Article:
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WHEN September 14-15, 2022

A unique gathering of diverse expertise on the future of Canadian forests and the role of design, climate science and cultural leadership

About the event

Leading edge conversations:

How will we ensure the long-term health of forests while realizing their critical role in providing sustainable timber for the next generation of housing and other building infrastructure?



On September 14th and 15th, a diverse group of leaders will gather to share insights, perspectives, and expertise on the past, present, and future of Canada’s forests. The architectural community and allied professionals from across Canada are invited to join this online conversation that will take place over two half-days.  


The event is designed to foster deep engagement and learning among leaders with different expertise and perspectives. It is our intention that all panelists and moderators are present for both sessions over two half days to support the continuity of the conversation and ensure that ideas from the first day carry over to the second day. 



The conversation will be rooted in a growing web of understanding that thriving forests are vital to the climate, biosphere, and ethnosphere. We depend on forests for physical, ecological, and socio-cultural necessities. At the same time, demand for timber is increasing as new technologies make it possible to replace high carbon-emitting materials, like steel and concrete, with wood structures in dense urban settings. Whether these concurrent demands compete or complement each other will depend on our approach. The departure from a fossil fuel-based society is mirrored by the imperative to transform our cultures and systems of exploitation into sustainable, equitable, regenerative, and thriving systems. Moving forward with humility and respect for the complex web of interrelationships depends on creating shared understandings based on broad data and experiences. By listening to and learning from many perspectives, including the voices and experiences of Indigenous peoples and communities, we can co-create new shared pathways together. 



This gathering aims to inform, engage, and serve the architectural community and allied professionals across Canada, who collectively have a role to play in policymaking, public engagement, and adoption of new principles to proactively source sustainable building materials. Through shared and co-created conversation, we can contribute to a balanced path forward and bring greater insight to the work of shaping places, buildings, and landscapes.



The dialogue will be built around a series of six themed panel discussions—three on each of the two half days. During each panel, four leaders will reflect on the theme through the lens of their own work. A moderated panel discussion will follow these short presentations, which will in turn be followed by a broader facilitated conversation amongst the entire gathering. In addition, there will be ideation breakouts and social networking time.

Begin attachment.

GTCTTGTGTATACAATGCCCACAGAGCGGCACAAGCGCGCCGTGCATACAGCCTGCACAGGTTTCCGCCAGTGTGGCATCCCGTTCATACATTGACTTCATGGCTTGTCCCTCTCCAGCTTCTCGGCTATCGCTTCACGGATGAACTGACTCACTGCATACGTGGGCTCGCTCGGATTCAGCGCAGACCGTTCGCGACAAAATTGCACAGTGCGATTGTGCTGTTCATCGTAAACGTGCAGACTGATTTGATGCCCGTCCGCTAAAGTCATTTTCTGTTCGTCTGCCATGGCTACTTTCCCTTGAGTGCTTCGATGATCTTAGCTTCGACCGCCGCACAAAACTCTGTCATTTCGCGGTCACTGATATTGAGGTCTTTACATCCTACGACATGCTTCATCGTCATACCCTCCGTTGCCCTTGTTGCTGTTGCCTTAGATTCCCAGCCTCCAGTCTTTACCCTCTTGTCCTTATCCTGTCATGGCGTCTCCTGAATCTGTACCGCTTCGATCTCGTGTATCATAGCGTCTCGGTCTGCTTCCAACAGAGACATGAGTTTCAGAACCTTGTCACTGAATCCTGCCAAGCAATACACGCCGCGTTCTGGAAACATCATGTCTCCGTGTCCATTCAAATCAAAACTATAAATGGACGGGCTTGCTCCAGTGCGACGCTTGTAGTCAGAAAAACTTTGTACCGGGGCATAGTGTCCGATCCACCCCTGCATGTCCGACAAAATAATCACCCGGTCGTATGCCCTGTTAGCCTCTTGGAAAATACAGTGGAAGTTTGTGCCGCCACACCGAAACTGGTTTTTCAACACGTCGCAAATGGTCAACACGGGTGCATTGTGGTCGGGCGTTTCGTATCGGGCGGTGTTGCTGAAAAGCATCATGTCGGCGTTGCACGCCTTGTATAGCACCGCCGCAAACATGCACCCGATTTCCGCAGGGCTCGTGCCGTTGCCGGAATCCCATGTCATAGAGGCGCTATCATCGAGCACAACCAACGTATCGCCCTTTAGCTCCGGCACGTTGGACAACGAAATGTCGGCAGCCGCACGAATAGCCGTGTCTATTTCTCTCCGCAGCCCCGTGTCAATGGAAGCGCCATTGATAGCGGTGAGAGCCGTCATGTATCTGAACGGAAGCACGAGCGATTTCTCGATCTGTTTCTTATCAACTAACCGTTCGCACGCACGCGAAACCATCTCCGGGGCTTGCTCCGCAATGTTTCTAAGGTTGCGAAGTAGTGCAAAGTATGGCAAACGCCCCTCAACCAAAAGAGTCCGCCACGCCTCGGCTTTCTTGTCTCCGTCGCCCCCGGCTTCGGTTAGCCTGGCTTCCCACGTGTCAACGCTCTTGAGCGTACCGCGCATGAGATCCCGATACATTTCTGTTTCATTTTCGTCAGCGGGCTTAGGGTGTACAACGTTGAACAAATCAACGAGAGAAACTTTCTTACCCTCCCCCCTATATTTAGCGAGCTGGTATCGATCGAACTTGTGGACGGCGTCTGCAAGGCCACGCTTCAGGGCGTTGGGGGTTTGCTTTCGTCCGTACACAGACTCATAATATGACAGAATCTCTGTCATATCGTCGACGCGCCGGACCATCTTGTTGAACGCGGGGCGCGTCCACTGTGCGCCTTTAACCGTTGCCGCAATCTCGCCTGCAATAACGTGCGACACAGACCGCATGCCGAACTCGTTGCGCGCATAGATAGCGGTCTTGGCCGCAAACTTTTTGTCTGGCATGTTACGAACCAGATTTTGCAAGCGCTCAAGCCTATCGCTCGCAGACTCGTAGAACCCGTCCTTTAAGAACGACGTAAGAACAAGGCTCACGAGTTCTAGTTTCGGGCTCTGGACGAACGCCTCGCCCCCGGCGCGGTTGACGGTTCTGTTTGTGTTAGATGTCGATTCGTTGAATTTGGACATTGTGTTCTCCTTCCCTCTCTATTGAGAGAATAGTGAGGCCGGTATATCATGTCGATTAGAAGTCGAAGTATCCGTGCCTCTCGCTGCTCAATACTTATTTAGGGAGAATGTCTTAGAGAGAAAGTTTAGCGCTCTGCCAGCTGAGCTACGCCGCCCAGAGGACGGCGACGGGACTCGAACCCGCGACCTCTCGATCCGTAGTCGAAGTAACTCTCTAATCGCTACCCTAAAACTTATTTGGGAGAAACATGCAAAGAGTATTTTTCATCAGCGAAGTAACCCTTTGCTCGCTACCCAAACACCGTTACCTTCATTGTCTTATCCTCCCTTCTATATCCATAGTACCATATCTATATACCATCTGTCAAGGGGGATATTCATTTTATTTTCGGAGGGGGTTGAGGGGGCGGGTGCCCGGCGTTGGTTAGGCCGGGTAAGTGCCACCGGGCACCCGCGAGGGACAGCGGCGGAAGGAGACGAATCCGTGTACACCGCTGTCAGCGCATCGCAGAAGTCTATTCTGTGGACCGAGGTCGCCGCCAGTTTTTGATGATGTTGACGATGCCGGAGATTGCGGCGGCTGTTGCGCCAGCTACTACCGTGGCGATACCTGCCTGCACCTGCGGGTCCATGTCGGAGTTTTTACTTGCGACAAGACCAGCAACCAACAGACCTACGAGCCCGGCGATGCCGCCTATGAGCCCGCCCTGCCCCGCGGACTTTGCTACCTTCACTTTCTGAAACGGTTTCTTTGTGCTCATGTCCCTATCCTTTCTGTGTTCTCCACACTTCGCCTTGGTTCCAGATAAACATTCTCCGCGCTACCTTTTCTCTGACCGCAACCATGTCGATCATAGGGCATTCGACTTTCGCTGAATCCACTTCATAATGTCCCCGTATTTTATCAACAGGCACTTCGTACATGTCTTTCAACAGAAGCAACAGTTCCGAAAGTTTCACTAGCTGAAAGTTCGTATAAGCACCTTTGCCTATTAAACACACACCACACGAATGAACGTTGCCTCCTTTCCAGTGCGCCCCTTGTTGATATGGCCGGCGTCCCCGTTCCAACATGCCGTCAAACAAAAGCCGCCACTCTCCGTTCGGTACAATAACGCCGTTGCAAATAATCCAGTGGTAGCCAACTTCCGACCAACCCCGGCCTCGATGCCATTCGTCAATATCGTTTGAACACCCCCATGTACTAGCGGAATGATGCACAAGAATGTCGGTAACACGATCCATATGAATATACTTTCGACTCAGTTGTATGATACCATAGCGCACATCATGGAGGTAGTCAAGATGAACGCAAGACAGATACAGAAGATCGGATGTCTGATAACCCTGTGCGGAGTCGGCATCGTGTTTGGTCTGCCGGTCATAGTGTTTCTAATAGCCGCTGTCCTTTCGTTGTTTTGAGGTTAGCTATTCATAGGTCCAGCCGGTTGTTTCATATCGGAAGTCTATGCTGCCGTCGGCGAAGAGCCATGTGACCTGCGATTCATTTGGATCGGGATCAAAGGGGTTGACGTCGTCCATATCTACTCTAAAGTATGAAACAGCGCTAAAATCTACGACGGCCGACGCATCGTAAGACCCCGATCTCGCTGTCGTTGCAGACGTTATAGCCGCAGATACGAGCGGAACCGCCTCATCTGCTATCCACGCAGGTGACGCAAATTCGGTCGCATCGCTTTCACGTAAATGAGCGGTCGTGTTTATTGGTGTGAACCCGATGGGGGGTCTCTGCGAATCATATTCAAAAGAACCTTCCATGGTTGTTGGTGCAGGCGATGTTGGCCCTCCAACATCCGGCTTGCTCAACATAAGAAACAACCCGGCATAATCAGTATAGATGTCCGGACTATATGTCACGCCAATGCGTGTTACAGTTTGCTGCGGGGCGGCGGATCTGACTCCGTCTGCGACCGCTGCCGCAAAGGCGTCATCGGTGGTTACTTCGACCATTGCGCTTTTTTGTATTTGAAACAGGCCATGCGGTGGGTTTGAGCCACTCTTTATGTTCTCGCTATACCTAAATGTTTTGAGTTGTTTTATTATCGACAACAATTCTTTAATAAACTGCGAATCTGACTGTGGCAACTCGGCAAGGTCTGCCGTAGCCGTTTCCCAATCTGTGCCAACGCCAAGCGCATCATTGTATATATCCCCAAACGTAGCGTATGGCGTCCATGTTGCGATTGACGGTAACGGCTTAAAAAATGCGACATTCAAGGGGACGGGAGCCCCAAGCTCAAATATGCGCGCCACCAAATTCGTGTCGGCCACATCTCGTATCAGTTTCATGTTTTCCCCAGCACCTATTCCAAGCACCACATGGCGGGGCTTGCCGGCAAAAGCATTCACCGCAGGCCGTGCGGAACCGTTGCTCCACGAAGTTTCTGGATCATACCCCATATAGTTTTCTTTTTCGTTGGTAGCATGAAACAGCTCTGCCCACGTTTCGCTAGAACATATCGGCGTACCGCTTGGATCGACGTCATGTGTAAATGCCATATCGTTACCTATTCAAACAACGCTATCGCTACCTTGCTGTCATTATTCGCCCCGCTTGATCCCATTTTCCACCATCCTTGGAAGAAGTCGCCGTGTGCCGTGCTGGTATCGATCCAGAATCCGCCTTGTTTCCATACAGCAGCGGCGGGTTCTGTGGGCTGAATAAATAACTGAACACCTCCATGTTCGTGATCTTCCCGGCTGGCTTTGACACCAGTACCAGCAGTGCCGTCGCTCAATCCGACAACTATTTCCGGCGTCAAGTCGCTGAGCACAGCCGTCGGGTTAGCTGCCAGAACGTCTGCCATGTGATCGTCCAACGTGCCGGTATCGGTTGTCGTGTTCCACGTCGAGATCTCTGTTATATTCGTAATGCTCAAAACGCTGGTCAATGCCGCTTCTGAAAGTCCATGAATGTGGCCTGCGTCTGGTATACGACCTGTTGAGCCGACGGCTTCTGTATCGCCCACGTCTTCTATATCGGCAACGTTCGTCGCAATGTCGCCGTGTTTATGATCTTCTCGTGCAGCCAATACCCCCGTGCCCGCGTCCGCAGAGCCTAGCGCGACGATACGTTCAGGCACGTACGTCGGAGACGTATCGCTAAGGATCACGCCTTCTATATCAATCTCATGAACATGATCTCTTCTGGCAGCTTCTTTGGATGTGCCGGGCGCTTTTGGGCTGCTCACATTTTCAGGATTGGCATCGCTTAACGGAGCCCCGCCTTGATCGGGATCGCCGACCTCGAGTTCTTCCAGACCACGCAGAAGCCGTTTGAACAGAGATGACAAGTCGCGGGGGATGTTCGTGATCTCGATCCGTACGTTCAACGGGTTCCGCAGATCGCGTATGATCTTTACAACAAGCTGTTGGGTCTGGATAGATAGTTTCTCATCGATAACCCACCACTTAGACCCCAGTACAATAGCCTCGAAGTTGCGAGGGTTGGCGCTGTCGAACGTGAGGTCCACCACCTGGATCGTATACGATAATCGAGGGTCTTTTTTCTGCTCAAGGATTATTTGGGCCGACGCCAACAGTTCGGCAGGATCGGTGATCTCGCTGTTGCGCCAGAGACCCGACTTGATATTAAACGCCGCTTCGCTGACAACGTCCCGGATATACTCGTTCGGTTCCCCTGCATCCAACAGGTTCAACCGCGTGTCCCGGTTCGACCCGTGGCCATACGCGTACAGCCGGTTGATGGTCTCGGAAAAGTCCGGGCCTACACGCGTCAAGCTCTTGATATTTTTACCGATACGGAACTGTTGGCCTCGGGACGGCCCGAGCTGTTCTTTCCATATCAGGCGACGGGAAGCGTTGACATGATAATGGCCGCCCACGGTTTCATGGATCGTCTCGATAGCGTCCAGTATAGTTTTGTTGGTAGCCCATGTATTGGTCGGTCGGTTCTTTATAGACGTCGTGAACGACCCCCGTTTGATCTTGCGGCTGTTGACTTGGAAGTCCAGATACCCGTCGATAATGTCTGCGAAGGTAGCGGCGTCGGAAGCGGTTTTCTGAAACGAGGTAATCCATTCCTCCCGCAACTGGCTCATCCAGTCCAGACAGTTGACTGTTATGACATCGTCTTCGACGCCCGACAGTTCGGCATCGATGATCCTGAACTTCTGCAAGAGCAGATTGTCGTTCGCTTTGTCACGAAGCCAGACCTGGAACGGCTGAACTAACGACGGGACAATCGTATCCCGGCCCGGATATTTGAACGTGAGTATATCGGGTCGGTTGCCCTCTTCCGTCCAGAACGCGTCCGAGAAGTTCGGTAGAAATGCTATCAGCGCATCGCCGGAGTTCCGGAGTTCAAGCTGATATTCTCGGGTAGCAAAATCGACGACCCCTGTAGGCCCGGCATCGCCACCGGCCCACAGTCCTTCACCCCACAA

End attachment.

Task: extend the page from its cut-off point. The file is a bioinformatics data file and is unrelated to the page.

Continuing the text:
This event is being developed in partnership between the Royal Architectural Institute of Canada and Pilot Projects Design Collective (Wood at Work).


1. Ways of Seeing a Forest : Ecology, Forestry, Society, Indigeneity 

2. Carbon & Climate Change

3. Policy and Practices (Forestry, Building Code, Climate Targets)

4. How Can We Build with Wood Today? 

5. Specification, Transparency & Engagement

6. The Role of Architects in Supporting Thriving Forests and a                   Regenerative Built Environment

Contact Information

To reach us with any questions regarding the event, please send your email to

Event structure 

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Event Contributors

  • Justina Ray (WCS Canada)

  • Louis-Philippe Poirier (Nordic Structures)

  • Rob Keen (Forests Ontario)

  • Danny Robertson (North Pacific Timber)

  • Joseph Fobister (Grassy Narrows Land Protection)

  • Phil Northcott (C-Change Labs)

  • Bruno Gagnon (National Resources Canada)

  • Greg Paradis (University of British Columbia)

  • Gaby Kissinger (Lexeme Consulting)

  • Patrick Stewart (Patrick R. Stewart Architect)

  • Patrick Enright (City of Vancouver)

  • Jean-Michel Beaudoin (University of Laval)

  • Janette Balkan (University of British Columbia)

  • Francois Dufresne (FSC Canada)

  • Roy Brooke ( Municipal Natural Assets Initiative)

  • Richard Kroker ( Dalhousie University)

  • Carol Phillips (Moriyama & Teshima Architects)

  • Mo Mohammad (National Resources Canada)

  • Ian Boyle (Fast + Epp)

  • Alfred Waugh (Formline)

  • Peter Moonen (Canadian Wood Council) 

  • Kelly Alvarez Doran (MASS Design Group)

  • Chris T Cornelius (studio:indigenous)

  • Herb Hammond (Silva Forest Foundation)

  • Joanne Purdue (University of Calgary)

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